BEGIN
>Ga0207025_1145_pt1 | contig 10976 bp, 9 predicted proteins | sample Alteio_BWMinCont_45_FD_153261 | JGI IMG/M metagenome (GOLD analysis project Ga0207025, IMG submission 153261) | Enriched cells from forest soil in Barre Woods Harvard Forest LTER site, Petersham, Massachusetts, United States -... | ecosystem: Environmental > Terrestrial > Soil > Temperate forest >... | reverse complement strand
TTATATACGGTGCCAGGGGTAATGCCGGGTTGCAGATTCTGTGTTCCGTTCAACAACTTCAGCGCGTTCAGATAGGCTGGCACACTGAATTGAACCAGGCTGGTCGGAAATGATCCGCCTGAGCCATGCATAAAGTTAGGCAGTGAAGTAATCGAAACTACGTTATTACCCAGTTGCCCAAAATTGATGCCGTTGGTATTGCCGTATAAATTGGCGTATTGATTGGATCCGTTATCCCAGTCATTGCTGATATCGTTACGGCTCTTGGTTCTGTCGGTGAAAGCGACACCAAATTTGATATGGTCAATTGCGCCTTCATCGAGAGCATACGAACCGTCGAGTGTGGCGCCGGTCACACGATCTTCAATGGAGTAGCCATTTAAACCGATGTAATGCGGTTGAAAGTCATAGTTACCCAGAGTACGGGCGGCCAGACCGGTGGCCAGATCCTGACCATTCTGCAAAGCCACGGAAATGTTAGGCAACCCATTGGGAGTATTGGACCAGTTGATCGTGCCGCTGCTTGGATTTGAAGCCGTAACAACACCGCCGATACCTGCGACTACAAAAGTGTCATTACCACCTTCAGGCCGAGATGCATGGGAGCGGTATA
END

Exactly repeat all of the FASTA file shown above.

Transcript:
>Ga0207025_1145_pt1 | contig 10976 bp, 9 predicted proteins | sample Alteio_BWMinCont_45_FD_153261 | JGI IMG/M metagenome (GOLD analysis project Ga0207025, IMG submission 153261) | Enriched cells from forest soil in Barre Woods Harvard Forest LTER site, Petersham, Massachusetts, United States -... | ecosystem: Environmental > Terrestrial > Soil > Temperate forest >... | reverse complement strand
TTATATACGGTGCCAGGGGTAATGCCGGGTTGCAGATTCTGTGTTCCGTTCAACAACTTCAGCGCGTTCAGATAGGCTGGCACACTGAATTGAACCAGGCTGGTCGGAAATGATCCGCCTGAGCCATGCATAAAGTTAGGCAGTGAAGTAATCGAAACTACGTTATTACCCAGTTGCCCAAAATTGATGCCGTTGGTATTGCCGTATAAATTGGCGTATTGATTGGATCCGTTATCCCAGTCATTGCTGATATCGTTACGGCTCTTGGTTCTGTCGGTGAAAGCGACACCAAATTTGATATGGTCAATTGCGCCTTCATCGAGAGCATACGAACCGTCGAGTGTGGCGCCGGTCACACGATCTTCAATGGAGTAGCCATTTAAACCGATGTAATGCGGTTGAAAGTCATAGTTACCCAGAGTACGGGCGGCCAGACCGGTGGCCAGATCCTGACCATTCTGCAAAGCCACGGAAATGTTAGGCAACCCATTGGGAGTATTGGACCAGTTGATCGTGCCGCTGCTTGGATTTGAAGCCGTAACAACACCGCCGATACCTGCGACTACAAAAGTGTCATTACCACCTTCAGGCCGAGATGCATGGGAGCGGTATA